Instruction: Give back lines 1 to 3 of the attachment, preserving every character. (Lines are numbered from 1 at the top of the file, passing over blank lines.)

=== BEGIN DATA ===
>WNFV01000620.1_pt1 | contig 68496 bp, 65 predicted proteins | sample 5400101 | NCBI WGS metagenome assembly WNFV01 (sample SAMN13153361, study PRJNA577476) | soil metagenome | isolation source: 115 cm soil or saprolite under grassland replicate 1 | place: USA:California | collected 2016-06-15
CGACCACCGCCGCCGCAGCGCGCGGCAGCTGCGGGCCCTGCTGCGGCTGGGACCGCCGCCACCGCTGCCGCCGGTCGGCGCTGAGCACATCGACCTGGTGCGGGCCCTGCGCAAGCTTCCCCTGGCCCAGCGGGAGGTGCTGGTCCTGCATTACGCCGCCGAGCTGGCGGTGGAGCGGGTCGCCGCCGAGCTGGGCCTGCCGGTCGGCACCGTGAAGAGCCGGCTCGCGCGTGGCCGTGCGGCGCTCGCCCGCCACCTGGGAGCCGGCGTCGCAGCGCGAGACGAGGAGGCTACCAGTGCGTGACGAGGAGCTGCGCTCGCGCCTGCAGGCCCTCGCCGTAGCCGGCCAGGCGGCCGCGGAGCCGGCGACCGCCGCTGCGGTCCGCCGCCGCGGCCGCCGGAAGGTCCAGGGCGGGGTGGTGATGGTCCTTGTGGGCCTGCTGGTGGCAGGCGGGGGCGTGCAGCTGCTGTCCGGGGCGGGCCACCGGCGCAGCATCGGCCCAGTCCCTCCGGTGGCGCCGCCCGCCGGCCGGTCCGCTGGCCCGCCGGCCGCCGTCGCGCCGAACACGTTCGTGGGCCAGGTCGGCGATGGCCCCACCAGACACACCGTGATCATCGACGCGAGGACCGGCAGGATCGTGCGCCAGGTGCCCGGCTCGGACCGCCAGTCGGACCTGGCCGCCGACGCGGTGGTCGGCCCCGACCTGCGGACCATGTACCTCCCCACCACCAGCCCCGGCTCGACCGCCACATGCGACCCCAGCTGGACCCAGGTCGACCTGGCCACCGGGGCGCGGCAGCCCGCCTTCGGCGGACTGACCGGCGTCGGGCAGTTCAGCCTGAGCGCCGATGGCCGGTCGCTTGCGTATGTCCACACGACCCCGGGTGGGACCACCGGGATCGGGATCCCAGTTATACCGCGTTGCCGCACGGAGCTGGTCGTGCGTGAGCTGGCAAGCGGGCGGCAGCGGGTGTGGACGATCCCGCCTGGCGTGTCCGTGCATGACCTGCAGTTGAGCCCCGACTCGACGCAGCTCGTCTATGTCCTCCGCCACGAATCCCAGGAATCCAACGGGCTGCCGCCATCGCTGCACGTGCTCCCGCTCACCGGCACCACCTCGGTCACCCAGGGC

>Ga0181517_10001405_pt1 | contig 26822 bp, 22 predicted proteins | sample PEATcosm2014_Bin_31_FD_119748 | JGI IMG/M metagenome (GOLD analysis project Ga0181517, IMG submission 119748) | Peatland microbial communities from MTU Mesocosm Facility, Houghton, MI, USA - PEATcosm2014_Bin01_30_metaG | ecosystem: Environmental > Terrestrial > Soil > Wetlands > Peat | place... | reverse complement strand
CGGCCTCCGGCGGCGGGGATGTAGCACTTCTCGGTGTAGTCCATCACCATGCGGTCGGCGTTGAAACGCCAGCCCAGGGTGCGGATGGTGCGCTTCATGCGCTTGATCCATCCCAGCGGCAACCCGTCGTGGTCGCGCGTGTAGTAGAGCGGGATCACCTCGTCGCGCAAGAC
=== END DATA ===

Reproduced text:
>WNFV01000620.1_pt1 | contig 68496 bp, 65 predicted proteins | sample 5400101 | NCBI WGS metagenome assembly WNFV01 (sample SAMN13153361, study PRJNA577476) | soil metagenome | isolation source: 115 cm soil or saprolite under grassland replicate 1 | place: USA:California | collected 2016-06-15
CGACCACCGCCGCCGCAGCGCGCGGCAGCTGCGGGCCCTGCTGCGGCTGGGACCGCCGCCACCGCTGCCGCCGGTCGGCGCTGAGCACATCGACCTGGTGCGGGCCCTGCGCAAGCTTCCCCTGGCCCAGCGGGAGGTGCTGGTCCTGCATTACGCCGCCGAGCTGGCGGTGGAGCGGGTCGCCGCCGAGCTGGGCCTGCCGGTCGGCACCGTGAAGAGCCGGCTCGCGCGTGGCCGTGCGGCGCTCGCCCGCCACCTGGGAGCCGGCGTCGCAGCGCGAGACGAGGAGGCTACCAGTGCGTGACGAGGAGCTGCGCTCGCGCCTGCAGGCCCTCGCCGTAGCCGGCCAGGCGGCCGCGGAGCCGGCGACCGCCGCTGCGGTCCGCCGCCGCGGCCGCCGGAAGGTCCAGGGCGGGGTGGTGATGGTCCTTGTGGGCCTGCTGGTGGCAGGCGGGGGCGTGCAGCTGCTGTCCGGGGCGGGCCACCGGCGCAGCATCGGCCCAGTCCCTCCGGTGGCGCCGCCCGCCGGCCGGTCCGCTGGCCCGCCGGCCGCCGTCGCGCCGAACACGTTCGTGGGCCAGGTCGGCGATGGCCCCACCAGACACACCGTGATCATCGACGCGAGGACCGGCAGGATCGTGCGCCAGGTGCCCGGCTCGGACCGCCAGTCGGACCTGGCCGCCGACGCGGTGGTCGGCCCCGACCTGCGGACCATGTACCTCCCCACCACCAGCCCCGGCTCGACCGCCACATGCGACCCCAGCTGGACCCAGGTCGACCTGGCCACCGGGGCGCGGCAGCCCGCCTTCGGCGGACTGACCGGCGTCGGGCAGTTCAGCCTGAGCGCCGATGGCCGGTCGCTTGCGTATGTCCACACGACCCCGGGTGGGACCACCGGGATCGGGATCCCAGTTATACCGCGTTGCCGCACGGAGCTGGTCGTGCGTGAGCTGGCAAGCGGGCGGCAGCGGGTGTGGACGATCCCGCCTGGCGTGTCCGTGCATGACCTGCAGTTGAGCCCCGACTCGACGCAGCTCGTCTATGTCCTCCGCCACGAATCCCAGGAATCCAACGGGCTGCCGCCATCGCTGCACGTGCTCCCGCTCACCGGCACCACCTCGGTCACCCAGGGC

>Ga0181517_10001405_pt1 | contig 26822 bp, 22 predicted proteins | sample PEATcosm2014_Bin_31_FD_119748 | JGI IMG/M metagenome (GOLD analysis project Ga0181517, IMG submission 119748) | Peatland microbial communities from MTU Mesocosm Facility, Houghton, MI, USA - PEATcosm2014_Bin01_30_metaG | ecosystem: Environmental > Terrestrial > Soil > Wetlands > Peat | place... | reverse complement strand